Choosing and using lime in the orchard
Note number: AG0091
The main purpose of applying lime in the orchard is to neutralise acidity and to improve soil structure. Lime also supplies plants with the important element, calcium
Why use lime?
Soils in southern and north-eastern Victoria and in the Goulburn Valley are naturally acidic, in contrast to the alkaline soils of the Mallee. Most fertilisers that contain nitrogen will slowly acidify soils and it is important to correct for this.
As soils become more acidic, hydrogen ion replaces valuable mineral elements, such as calcium and potassium; other elements, such as phosphorus, may become less available to plants. Minor elements, such as manganese and to a lesser extent aluminium, become more soluble in acidic soils and are taken up in excessive quantities by some fruit trees. Delicious apples and Josephine pears are particularly susceptible to manganese toxicity.
If large quantities of lime, or calcium salts such as gypsum, are mixed with the soil they improve its structure by forming more stable soil crumbs, thus making it easier for roots and water to penetrate.
When to use lime
Because of its low solubility lime should be cultivated into the soil so that it can reach the root zone of fruit trees. Ideally lime should be incorporated into the soil before planting. It is also more economical to apply fairly large quantities every five years or so once trees are established, if soil pH tests show that liming is needed. Generally, orchard soils need liming only where the top 200 mm of soil is more acidic (has a lower pH) than pH 5.6.
Which form of lime to use
Lime is available to the orchardists in three forms:
- Calcium carbonate –This is available as ground limestone, agricultural lime and shell lime. It is the cheapest but least reactive form of lime. The premium grades are more finely ground.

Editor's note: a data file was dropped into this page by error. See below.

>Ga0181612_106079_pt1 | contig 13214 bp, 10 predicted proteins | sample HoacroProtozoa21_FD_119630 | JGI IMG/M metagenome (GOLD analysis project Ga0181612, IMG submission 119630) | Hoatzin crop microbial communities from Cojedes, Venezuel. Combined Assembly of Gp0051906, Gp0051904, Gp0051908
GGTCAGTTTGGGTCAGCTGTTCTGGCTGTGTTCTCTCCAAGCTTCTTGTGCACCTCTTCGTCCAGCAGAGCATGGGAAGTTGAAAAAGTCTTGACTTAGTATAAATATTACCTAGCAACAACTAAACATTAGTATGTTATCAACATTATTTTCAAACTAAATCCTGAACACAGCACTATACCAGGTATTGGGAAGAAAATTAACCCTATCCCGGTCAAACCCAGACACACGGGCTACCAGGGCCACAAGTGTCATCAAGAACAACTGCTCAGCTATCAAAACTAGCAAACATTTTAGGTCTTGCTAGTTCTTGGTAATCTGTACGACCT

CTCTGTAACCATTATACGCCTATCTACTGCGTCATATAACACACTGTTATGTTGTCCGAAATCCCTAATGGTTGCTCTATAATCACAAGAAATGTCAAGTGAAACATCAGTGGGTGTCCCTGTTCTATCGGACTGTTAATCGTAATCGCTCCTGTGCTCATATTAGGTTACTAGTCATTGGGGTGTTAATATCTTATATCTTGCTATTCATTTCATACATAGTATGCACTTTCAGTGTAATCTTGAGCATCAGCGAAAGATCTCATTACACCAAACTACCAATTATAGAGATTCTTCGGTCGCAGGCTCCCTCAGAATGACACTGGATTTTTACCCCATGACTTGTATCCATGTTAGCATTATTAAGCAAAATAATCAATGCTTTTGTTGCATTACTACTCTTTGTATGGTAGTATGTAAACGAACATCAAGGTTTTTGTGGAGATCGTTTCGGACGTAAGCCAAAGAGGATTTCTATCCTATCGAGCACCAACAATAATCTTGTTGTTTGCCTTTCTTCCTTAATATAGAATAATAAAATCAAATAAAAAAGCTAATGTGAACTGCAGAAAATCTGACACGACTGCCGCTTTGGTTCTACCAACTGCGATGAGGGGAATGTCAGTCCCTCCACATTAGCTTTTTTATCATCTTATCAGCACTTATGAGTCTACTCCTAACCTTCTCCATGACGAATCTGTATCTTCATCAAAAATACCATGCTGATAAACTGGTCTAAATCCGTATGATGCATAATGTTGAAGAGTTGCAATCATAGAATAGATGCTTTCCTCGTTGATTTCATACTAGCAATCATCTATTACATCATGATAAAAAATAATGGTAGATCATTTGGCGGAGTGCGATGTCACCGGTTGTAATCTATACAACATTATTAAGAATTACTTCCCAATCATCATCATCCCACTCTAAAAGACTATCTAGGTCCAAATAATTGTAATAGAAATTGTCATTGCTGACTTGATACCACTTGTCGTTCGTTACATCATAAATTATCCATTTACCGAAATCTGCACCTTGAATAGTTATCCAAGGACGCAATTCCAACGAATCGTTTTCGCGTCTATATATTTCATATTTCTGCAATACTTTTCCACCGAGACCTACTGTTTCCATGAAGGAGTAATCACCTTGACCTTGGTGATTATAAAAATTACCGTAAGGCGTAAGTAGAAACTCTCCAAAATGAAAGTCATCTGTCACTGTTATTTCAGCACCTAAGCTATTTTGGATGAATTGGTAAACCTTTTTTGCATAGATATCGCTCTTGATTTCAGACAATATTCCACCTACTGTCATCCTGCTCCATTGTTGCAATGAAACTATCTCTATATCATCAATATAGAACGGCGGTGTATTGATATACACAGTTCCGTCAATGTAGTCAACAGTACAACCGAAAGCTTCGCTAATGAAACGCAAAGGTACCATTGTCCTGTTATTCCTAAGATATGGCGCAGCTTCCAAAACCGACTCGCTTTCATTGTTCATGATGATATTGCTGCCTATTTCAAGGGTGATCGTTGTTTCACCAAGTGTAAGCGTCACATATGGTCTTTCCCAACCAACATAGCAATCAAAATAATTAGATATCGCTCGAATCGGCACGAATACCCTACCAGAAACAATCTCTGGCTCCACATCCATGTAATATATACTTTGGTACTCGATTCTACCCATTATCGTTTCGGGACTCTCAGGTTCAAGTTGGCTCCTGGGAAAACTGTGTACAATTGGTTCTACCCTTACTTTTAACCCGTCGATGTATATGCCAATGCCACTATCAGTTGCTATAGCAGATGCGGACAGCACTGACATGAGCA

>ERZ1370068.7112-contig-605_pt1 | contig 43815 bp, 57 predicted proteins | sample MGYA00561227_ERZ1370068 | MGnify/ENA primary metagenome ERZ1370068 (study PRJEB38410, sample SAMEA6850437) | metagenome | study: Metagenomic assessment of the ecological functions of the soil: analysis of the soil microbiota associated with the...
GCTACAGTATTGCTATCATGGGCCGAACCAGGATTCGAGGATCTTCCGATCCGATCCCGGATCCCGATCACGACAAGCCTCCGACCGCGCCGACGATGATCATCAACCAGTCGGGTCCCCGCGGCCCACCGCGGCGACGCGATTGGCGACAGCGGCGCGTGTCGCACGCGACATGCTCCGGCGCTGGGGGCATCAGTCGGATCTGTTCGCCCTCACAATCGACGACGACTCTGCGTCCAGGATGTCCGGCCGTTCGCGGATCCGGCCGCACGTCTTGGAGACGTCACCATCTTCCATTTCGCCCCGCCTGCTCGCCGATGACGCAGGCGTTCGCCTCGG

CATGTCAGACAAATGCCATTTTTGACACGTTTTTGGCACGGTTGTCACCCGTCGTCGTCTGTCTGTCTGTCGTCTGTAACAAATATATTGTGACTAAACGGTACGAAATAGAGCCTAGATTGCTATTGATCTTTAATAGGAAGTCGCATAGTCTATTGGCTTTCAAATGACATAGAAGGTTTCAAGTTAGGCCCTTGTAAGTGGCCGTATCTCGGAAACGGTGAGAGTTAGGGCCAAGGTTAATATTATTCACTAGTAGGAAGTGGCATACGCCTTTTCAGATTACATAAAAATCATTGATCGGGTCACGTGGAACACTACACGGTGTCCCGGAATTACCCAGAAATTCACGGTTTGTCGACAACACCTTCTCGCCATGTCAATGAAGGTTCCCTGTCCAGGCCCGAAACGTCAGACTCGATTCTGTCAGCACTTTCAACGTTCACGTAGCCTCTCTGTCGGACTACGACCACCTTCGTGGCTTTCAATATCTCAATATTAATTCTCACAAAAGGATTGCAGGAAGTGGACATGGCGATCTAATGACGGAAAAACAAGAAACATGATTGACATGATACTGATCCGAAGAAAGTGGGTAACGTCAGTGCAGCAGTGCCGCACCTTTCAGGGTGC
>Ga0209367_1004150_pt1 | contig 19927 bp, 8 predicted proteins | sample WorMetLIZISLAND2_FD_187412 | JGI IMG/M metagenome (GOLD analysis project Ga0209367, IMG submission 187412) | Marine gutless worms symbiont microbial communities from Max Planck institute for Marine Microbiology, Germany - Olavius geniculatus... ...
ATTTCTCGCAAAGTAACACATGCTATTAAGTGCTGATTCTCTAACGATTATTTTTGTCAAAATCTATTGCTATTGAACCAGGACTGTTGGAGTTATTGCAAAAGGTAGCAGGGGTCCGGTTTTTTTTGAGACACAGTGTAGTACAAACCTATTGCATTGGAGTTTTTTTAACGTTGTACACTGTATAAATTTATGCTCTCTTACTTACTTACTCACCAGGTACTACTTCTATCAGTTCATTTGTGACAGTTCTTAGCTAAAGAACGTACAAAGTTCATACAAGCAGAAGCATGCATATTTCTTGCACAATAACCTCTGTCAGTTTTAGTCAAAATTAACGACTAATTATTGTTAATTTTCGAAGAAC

- Calcium hydroxide – This is available as slaked or hydrated lime (for example, "Limil"). It is more reactive than calcium carbonate, but rather expensive for agricultural use. It converts to the carbonate form when used for the absorption of carbon dioxide in CA stores.
- Calcium oxide – This is sold as burnt lime or quicklime, and is the most reactive form of lime. It heats and swells on absorbing moisture, and so must be stored dry.
Mixtures of the above are also available; for example, as cement kiln dust called "Green Pasture Lime".
The various forms of lime can be compared on the basis of their neutralising value; for example, 560 kg of burnt lime equals 800 kg of hydrated lime or 1000 kg of agricultural ground limestone. The neutralising value, unit cost and cartage cost all need to be considered in determining the best buy.
All forms of lime will eventually convert to calcium carbonate in the soil. This material becomes soluble very slowly and may be more suitable for use on heavy soils, such as clays and loams, because it will penetrate the soil more.
How much lime to use
The amount of lime that should be applied depends on both the acidity of the soil and its texture; a heavy soil will need more lime than a sandy soil.
What to watch out for
Don't let quicklime, or a mixture containing quicklime, contact the trunks of newly-planted trees. It can burn tender bark and roots. It is unnecessary to increase soil pH above 6.5 because doing this may cause deficiencies of trace elements, such as manganese. Such deficiencies cause interveinal yellowing of older leaves. Don't let quicklime or slaked lime contact animal manures or nitrogen fertilisers, as this will result in the formation of ammonia gas, which is partly lost to the air and, when it is in the soil, is toxic to young trees. Remember, lime is mainly used in the orchard to preserve the long-term fertility of the soil and to prevent troubles that would arise if the soil were too acidic. It is a slow-acting material that should be mixed into the soil for best results.
Table 1. Suggested amounts of lime (tonnes per hectare)
|Soil texture||Soil pH
W. Thompson, Knoxfield